It makes perfect sense for Europe to think about reorganising the fundamentals of the model in terms of strategic autonomy, especially after the pandemic, the conflict and the energy costs we are facing. In other words, I would be surprised if the EU would have done the opposite.

Alongside this internal response, what should be the EU’s role at the global level in this crisis?

The other great ambition that the European Union must always have is that of being a global player in the ecological transformation of the system, trying to keep the front line of policies that accompany this transition in an open way.

Let me be clear, nobody here thinks it is simple. On the other hand, I believe that Europe must continue to interpret its ‘open’ vocation and therefore hold together this elaboration on strategic autonomy which refers to an idea of cooperation between different systems that nevertheless work together.

Speaking of keeping trade ‘open’, do you expect countries to introduce export bans in the future?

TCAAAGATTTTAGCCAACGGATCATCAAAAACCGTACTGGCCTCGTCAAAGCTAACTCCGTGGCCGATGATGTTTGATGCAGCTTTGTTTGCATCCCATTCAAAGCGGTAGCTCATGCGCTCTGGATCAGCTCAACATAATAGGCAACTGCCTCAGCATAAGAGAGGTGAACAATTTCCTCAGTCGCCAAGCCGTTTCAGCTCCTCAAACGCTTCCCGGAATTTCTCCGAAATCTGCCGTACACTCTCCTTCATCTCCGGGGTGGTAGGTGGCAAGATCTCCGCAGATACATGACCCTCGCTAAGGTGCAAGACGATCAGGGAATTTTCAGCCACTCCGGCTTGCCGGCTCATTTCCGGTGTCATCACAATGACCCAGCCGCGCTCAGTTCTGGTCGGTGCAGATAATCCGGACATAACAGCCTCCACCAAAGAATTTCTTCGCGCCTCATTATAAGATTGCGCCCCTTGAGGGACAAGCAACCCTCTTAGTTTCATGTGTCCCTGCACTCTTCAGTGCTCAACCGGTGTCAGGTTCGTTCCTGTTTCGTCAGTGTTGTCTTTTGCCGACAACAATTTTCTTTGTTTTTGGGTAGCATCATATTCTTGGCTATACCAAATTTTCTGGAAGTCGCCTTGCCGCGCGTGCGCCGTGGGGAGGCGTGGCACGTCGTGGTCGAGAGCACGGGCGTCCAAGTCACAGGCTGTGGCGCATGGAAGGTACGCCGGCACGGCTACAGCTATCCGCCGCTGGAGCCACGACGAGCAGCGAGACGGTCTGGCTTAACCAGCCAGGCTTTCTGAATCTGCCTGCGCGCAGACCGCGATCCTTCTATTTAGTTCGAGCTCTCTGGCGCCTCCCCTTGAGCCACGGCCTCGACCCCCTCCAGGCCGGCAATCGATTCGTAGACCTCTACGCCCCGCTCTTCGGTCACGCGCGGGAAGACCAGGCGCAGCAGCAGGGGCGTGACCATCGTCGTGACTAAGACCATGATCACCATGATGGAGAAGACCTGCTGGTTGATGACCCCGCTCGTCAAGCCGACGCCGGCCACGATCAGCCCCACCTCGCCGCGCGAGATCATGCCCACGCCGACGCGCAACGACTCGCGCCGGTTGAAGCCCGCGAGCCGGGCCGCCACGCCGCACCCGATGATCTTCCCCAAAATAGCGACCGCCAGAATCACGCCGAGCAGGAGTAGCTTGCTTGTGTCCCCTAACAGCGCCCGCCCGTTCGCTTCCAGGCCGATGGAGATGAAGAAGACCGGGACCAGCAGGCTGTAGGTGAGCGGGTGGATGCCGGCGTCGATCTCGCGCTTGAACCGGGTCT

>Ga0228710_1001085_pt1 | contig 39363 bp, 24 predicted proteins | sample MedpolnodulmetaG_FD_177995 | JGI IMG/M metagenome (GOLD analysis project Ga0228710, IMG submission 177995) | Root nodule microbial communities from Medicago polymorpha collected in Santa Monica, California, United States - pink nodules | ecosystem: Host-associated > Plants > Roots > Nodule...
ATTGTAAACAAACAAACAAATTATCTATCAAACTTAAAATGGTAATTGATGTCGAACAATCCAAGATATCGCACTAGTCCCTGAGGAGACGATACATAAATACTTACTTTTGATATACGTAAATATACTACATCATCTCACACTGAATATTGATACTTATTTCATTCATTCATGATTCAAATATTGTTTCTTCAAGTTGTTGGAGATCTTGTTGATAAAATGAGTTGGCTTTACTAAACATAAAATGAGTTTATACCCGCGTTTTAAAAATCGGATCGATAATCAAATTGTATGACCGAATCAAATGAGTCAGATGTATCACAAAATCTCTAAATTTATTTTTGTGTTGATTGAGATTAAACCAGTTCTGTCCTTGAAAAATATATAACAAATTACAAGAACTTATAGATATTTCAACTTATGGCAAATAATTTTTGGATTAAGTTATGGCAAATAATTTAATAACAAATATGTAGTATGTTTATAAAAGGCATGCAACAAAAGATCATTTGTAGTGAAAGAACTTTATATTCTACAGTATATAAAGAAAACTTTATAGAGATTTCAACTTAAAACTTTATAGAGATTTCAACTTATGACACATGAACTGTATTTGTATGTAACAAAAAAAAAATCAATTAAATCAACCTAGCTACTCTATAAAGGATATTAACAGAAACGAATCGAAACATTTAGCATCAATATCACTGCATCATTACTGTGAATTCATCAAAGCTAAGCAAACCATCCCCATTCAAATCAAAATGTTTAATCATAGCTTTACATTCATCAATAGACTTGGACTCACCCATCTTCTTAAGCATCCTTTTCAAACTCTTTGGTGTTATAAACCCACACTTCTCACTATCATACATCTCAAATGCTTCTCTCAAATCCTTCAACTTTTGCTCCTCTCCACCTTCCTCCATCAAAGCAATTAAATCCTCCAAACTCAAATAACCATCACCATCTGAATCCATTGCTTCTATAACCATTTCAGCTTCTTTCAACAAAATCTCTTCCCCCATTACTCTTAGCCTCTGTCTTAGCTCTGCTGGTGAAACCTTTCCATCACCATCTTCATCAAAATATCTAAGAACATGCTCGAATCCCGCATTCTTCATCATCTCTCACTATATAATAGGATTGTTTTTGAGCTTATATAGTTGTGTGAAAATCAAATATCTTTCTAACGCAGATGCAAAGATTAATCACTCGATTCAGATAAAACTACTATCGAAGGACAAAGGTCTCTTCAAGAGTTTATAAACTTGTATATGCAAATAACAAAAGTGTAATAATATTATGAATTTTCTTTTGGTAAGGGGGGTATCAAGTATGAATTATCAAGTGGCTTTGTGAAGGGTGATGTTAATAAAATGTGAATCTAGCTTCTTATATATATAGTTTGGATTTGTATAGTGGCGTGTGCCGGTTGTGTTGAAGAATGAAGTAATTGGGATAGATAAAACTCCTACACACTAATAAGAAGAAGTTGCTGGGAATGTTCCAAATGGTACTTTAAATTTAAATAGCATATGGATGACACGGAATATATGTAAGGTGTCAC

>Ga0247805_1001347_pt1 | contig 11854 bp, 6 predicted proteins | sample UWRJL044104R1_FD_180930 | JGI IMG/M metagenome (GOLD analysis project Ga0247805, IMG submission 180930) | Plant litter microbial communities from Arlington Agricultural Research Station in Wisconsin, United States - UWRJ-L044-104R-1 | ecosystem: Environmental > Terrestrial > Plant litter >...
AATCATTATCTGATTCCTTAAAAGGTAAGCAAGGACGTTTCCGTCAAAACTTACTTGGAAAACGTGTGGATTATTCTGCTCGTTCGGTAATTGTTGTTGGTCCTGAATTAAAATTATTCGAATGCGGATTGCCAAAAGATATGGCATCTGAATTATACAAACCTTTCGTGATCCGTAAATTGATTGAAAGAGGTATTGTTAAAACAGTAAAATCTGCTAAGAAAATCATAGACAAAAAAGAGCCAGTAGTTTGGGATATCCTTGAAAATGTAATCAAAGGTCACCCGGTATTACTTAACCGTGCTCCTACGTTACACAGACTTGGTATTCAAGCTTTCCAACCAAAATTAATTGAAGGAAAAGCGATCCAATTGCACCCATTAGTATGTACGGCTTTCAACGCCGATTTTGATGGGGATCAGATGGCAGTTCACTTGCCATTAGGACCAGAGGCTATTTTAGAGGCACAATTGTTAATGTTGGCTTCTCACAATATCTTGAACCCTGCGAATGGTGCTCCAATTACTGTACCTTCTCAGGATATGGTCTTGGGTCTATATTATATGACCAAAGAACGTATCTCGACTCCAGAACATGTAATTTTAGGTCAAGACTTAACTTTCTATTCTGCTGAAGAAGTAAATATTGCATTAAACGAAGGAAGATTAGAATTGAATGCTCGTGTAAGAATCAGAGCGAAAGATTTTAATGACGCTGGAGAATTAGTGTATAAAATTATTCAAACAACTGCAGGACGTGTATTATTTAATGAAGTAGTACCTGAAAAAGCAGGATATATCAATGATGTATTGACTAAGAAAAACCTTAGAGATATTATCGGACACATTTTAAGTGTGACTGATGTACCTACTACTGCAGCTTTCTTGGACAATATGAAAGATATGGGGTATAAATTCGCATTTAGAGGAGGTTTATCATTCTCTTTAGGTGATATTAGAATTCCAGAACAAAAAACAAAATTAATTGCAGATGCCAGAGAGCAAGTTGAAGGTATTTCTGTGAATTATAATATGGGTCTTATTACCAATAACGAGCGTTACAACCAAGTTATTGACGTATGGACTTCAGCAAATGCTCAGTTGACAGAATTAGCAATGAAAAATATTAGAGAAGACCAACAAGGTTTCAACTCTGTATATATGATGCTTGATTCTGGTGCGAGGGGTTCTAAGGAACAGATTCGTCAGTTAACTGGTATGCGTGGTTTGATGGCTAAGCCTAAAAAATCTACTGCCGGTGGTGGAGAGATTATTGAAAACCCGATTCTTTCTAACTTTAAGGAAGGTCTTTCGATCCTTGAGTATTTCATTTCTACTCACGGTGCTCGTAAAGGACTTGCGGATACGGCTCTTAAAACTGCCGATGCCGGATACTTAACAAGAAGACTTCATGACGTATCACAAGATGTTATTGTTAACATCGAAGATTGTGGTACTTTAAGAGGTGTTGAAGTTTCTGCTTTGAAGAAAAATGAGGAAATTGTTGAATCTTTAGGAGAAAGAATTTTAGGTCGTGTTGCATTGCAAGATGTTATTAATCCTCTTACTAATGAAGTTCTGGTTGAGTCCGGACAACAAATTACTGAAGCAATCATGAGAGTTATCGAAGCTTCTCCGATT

I hope not. I honestly think we have to try to keep the flows open, especially the flows of key agricultural goods.

The EU is also pushing on the concept of food sovereignty to cope with the crisis.

Reflecting on the nature of food sovereignty is a major issue, especially at the present time and I think this reflection goes beyond Europe. I have always interpreted the idea of food sovereignty as being deeply rooted in territorial realities, but open to everything that is not there.

I am afraid of a closed idea of sovereignty, and I don’t want to confuse sovereignty with ‘sovereignism’ [ed: political movement close to the alt-right advocating for the reacquisition of state sovereignty in certain aspects]. For me, sovereignty is a value and we need to think about how a modern idea of food sovereignty can actually be implemented.

Food sovereignty for me is not just a question of what we can do for ourselves. I still think that we have to balance sovereignty and openness and I am scared of the idea of ‘closed’ sovereignty. In my opinion, it is in that balance between openness and sovereignty that we find the right approach.

[Edited by Zoran Radosavljevic]